Details: (M), 97 mins , In Cinemas 17 June 2010, United States, English
Synopsis: High school student Hal Hefner (Reece Thompson) stutters. On the evening his parents stop arguing and separate, 43 miles away at the state tournament, his school's legendary debater, Ben Wekselbaum (Nicholas D'Agosto), goes blank mid-sentence, Ben's teammate Ginny Ryerson (Anna Kendrick) doesn't get a first-place trophy, and the world changes. That fall, to Hal's amazement, Ginny recruits him for the debate team, mentors him, and will be his partner. He still has his stutter, but he works hard and he falls in love with Ginny. On the day of the first debate of the season, the world changes again. From then until the day of the state tournament, Hal has a lot to sort out. Is love rocket science?
Don't sweat the small stuff.
Superficially, the high-school underdog at the centre of Jeff Blitz’s long-delayed Rocket Science is just another Napoleon Dynamite /Rushmore knock-off (when this film premiered in 2007, not too long after Napoleon Dynamite hit big, the clones came thick and fast).
Rocket Science does share many of the same qualities that made those films so memorable: a literate and idiosyncratic script; a cast of finely-etched and offbeat performances; and a spin on high-school hierarchies that posits its small-world setting and issues very firmly in a big-world metaphor.
But what makes Rocket Science unique (and, dare I say, better) than either Napoleon or Rushmore is that it is about a young man finding his feet in the world as it is, not about outsider changing the world. Napoleon and Rushmore forced their realities upon us; Hal Hefner is just a kid with a stutter, and the world is leaving him behind.
We first meet Hal (Reece Daniel Thompson) on the night that his parents separate. Bullied by his older brother Earl (Vincent Piazza) and surrounded by friends that are every bit as invisible as he, Hal grasps a lifeline thrown to him by Ginny Ryerson (Anna Kendrick, displaying the same skills with quick, cutting dialogue that led to her Oscar nomination for Up In The Air, 2009). Ginny is the school debating team champion, and she enlists Hal as the unlikely new kid in the lead-up to divisional championships.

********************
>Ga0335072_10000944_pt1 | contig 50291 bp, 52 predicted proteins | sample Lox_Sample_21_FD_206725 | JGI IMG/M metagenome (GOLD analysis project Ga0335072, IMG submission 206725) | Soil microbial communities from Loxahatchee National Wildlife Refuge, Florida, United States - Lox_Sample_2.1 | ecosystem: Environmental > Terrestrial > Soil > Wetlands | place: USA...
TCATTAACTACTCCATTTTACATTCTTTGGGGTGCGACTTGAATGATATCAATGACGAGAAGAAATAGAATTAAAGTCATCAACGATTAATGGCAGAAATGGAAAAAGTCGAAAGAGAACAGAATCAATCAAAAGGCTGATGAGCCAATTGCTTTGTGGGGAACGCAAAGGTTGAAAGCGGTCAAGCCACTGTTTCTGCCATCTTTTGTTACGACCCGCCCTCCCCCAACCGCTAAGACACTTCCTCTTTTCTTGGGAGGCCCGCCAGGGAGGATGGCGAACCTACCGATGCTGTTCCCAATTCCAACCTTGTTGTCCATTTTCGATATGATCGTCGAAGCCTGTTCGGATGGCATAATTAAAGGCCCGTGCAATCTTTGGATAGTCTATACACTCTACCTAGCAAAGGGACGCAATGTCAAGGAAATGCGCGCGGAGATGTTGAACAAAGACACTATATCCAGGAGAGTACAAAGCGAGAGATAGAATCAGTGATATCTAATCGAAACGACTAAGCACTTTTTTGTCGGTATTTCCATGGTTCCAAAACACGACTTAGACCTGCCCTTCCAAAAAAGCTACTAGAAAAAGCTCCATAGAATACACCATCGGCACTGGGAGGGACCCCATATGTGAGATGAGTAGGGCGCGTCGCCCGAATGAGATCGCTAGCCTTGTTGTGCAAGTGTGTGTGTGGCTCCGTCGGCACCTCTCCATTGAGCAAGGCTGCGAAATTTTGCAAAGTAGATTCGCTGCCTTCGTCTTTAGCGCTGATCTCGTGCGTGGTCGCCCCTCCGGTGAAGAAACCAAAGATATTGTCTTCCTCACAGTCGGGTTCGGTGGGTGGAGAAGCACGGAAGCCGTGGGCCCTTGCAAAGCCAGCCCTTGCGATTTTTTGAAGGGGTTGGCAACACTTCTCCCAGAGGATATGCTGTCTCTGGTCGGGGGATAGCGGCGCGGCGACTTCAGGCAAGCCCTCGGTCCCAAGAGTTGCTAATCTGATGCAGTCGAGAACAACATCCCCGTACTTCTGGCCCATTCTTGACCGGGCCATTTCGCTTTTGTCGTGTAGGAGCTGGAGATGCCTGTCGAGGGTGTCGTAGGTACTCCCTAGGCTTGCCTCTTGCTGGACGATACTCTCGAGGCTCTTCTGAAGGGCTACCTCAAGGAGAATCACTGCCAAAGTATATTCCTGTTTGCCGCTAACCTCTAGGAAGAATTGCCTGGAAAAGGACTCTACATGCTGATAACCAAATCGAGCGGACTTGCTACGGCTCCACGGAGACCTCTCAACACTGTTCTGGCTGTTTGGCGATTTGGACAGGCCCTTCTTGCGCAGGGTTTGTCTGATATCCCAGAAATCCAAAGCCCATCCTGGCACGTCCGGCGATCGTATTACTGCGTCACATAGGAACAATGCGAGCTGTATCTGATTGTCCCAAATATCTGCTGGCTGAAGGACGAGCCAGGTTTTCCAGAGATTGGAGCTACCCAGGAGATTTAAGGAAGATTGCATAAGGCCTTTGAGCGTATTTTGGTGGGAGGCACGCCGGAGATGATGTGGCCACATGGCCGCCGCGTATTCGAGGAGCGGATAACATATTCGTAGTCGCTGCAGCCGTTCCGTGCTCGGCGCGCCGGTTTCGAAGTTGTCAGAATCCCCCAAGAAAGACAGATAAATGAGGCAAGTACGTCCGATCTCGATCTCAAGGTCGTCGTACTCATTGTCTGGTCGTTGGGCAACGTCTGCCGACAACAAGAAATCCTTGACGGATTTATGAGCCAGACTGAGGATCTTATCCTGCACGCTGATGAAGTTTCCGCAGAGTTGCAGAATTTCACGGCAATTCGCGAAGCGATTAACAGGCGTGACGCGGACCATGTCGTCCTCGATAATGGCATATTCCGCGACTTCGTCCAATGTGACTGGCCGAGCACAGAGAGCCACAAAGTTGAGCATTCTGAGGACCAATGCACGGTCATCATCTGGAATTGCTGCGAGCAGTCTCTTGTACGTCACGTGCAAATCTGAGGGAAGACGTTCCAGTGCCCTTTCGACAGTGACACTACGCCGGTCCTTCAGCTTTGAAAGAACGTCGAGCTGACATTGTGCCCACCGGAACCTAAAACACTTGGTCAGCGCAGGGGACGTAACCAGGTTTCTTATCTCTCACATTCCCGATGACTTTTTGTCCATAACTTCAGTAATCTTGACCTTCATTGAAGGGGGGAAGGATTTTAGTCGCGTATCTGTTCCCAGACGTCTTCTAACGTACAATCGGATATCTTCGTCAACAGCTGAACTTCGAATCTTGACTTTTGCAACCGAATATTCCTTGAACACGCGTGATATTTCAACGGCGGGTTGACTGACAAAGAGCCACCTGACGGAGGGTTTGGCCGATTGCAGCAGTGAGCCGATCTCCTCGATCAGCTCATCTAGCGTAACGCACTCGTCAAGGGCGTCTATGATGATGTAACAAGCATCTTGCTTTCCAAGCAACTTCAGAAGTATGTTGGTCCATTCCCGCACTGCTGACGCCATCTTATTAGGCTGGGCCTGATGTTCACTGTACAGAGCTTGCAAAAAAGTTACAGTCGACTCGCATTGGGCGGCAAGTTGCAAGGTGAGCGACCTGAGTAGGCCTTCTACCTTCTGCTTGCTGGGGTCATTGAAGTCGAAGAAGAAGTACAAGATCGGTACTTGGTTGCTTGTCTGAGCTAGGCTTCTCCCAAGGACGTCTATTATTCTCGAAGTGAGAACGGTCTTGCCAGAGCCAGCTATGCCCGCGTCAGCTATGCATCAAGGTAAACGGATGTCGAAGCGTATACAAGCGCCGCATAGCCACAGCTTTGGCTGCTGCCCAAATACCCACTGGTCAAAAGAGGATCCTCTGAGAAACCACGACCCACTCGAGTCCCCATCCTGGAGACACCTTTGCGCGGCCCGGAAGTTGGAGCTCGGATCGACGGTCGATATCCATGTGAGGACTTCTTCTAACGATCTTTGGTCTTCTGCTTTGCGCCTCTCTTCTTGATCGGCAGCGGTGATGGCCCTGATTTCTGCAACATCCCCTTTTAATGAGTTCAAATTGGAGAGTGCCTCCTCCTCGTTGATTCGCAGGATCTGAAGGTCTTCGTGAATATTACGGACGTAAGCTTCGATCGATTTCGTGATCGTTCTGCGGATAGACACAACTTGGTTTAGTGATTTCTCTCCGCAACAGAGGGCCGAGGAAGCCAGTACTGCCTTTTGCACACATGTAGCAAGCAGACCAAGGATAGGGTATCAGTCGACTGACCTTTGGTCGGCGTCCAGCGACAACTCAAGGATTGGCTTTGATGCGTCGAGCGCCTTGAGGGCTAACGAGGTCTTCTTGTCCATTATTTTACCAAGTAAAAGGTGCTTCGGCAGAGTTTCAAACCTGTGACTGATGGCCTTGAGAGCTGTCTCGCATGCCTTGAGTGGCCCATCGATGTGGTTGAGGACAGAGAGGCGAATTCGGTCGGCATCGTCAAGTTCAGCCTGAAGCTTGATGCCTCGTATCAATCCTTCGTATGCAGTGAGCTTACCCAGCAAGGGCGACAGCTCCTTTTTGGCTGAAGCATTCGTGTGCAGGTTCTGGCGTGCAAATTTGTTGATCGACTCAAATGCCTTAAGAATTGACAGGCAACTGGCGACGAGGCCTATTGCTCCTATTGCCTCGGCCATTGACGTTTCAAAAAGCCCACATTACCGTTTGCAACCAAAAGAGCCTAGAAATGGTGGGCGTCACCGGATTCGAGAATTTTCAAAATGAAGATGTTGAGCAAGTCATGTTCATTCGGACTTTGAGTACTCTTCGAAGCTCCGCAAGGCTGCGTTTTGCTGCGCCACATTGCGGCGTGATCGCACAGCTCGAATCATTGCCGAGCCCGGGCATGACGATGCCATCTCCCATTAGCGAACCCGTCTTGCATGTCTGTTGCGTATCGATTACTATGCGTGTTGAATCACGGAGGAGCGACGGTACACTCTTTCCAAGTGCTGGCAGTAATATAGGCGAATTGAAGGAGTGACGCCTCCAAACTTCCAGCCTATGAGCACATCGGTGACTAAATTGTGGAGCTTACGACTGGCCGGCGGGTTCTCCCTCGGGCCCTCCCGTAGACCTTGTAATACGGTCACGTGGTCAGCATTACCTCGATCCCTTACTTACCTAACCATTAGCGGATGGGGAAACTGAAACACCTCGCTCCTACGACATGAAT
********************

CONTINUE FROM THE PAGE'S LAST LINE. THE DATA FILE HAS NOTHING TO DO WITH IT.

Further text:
Thompson is terrific as the stuttering Hal. He conveys the torment of his serious affliction with a sad dignity, and his minimalist performance brings weight to every tilt of the head or raised eyebrow. Unlike Napoleon Dynamite, who created a world in which to live as a counterpoint to the world that wouldn’t have him, Hal is resigned to his fringe existence whilst at school. Thompson’s slow-burn reveal of Hal’s maturity and self-awareness is entirely convincing and utterly heartwarming. One hopes the film’s non-performance in the US (where it earned a meagre US$700,000 at the box office) doesn’t hinder his career, because he is an actor of tremendous potential.
To this point, writer/director Blitz (a one-man crusader for high-school literacy, having directed the hit spelling-bee documentary, Spellbound, 2002) has done little to distinguish the plot’s framework from a million other against-all-odds teen rom-coms. His words are wise and witty and his direction assured, but Rocket Science seems to be heading down a familiar path – boy-meets/loses/gets-girl.
But Blitz’s handling of the debate tournament reveals that this is not a film about sporting triumph, social acceptance or romantic fulfilment; instead it’s about a boy finding inner strength. The finale allows for a minor ‘Rocky’ moment of triumph, but it comes in the form of a self-congratulatory back-pat, not a rousing auditorium-filled standing ovation.
By the film’s end, Hal has not indulged in a wicked dance rendition (as in Napoleon Dynamite) nor staged a Vietnam War recreation (as in Rushmore). He’s just finally caught up to most other teenagers – confused about love and dissatisfied with life, but at least armed with a confident outlook to give adulthood his best shot. It may sound like a low-key way to end a film (and may account for the lack of love from the American movie-going public), but Rocket Science is a film about taking maximum pleasure out of life’s smallest victories.
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